Coronavirus:Tales of Resilience #2

Help Musicians UK tell us how they responded to the needs of the thousands of musicians in the wake of the coronavirus lockdown

Page actions

Help Musicians has been providing support to professional musicians in times of crisis and opportunity for 99 years. Our programme supports musicians’ creativity, health and welfare and business needs.

This balanced approach is unique – we believe that all three elements need to be strong in order to sustain a career. In March 2020, tens of thousands of musicians immediately found themselves without income and the charity had to react urgently to adapt our normal support model and launch major new initiatives.

The first stage of our response to assist musicians in this crisis was to reach out to industry partners and collaborate to develop a new central resource hub “” launched within days – creating one place that musicians could go to for the best advice all organisations had to offer.

With live gigs, tours, festivals, rehearsals and recording sessions instantly wiped out, the financial impact on musicians had become an overnight crisis. As a result we built and launched a new financial hardship application and payment process with the ability to process, assess and pass funds to 1,000+ musicians per day – offering a one-off grant of £500 to musicians in financial hardship, to help tide them over until government help was launched/paid.

With £5m from our reserves and over £3m donated from all corners of the music industry, within four weeks we had provided nearly 16,700 musicians with financial support to allow them to fulfil necessities such as paying rent and bills and putting food on the table.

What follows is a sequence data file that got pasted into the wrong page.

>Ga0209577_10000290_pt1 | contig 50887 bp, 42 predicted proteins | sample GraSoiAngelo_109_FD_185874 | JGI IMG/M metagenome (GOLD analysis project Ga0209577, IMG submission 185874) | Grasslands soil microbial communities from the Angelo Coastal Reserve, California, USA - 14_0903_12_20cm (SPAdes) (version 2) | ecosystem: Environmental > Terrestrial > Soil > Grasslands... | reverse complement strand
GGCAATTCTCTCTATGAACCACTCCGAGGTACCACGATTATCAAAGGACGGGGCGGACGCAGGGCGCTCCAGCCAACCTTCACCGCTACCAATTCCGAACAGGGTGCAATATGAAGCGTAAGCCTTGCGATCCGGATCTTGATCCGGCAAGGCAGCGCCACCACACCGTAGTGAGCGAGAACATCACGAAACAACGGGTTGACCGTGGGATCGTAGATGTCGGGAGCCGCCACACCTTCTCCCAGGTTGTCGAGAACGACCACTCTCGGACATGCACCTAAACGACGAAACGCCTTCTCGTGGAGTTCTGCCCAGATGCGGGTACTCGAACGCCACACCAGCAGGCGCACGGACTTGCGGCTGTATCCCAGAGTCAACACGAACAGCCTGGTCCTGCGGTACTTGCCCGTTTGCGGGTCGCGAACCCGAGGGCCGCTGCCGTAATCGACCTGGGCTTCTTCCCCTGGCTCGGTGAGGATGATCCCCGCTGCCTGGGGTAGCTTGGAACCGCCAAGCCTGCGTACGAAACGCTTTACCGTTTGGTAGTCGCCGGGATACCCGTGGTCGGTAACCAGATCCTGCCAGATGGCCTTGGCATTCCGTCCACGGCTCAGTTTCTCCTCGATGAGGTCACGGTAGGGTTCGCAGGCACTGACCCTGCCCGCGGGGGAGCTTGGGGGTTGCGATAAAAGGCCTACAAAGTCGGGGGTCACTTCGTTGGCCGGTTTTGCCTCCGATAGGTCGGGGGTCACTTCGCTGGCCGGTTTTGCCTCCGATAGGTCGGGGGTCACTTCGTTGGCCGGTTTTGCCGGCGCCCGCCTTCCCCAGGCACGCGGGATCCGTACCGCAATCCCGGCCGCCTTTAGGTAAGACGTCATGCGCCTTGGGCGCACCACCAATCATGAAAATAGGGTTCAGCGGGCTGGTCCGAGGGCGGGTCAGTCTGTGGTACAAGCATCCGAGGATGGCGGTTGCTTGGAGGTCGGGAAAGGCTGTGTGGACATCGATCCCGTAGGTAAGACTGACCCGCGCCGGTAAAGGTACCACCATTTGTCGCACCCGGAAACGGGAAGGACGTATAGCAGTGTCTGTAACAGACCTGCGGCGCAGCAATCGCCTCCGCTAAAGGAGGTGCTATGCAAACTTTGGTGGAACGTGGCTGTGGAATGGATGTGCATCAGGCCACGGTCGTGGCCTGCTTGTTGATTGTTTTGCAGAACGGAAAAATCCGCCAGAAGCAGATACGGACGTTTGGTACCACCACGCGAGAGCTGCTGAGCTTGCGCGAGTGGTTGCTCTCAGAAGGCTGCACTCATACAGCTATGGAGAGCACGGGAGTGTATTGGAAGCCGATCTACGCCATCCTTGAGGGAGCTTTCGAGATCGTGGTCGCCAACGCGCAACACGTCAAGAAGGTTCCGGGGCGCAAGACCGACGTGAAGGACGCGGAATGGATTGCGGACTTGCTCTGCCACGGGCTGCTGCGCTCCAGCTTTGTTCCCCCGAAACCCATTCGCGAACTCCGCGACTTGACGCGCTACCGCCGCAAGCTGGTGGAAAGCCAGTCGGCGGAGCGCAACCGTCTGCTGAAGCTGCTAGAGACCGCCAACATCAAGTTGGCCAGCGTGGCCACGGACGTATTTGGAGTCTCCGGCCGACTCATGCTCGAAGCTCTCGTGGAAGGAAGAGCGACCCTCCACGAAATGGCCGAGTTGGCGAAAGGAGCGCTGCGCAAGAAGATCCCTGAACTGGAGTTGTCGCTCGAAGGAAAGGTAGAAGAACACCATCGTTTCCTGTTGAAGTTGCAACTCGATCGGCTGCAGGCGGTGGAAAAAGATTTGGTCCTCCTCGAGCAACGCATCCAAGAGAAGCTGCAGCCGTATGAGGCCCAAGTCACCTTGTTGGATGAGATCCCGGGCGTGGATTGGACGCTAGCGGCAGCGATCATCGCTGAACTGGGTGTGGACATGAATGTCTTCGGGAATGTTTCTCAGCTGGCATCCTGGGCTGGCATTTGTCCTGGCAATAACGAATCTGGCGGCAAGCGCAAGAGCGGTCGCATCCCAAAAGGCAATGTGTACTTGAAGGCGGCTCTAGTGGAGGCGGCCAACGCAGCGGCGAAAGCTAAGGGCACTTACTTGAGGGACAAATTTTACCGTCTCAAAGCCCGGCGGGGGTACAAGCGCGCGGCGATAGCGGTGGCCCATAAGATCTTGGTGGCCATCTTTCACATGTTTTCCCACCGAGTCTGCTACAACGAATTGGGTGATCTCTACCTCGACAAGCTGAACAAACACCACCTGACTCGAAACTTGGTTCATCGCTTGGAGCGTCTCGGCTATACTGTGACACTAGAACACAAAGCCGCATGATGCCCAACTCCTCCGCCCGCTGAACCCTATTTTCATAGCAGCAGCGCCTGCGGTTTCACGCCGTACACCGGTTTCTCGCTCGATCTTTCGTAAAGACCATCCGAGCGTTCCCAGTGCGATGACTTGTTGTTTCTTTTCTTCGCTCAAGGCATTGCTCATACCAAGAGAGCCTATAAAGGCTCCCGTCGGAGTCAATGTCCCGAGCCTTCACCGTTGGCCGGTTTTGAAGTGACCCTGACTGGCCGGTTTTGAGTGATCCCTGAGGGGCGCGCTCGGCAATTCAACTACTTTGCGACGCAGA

This first phase of hardship funding was a much-needed stopgap. We followed up with a survey of musicians in early April which showed that 87% identified as self-employed and 25% of these said they thought they wouldn’t be eligible for self-employed support due to the rules and thresholds in the government scheme.

The survey also revealed serious anxiety with those receiving only Universal Credit, describing themselves as being in ‘fight or flight mode’. This is not just a financial crisis but also a mental health time-bomb.

We will shortly launch our next phase of hardship support targeted at self-employed musicians who do not qualify for government schemes and other musicians who are continuing to experience significant financial hardship.

As well as hardship funding and creative funding opportunities (we have already run two rounds of our Do It Differently Fund, specially adapted for the covid crisis), we will be working hard to provide musicians with mental health support and structured business advice to ensure that musicians can continue to grow their income in.

We recognise that the scope of need will be broad, and that Help Musicians will need to help more musicians than ever in the months ahead.

Help Musicians

Back to news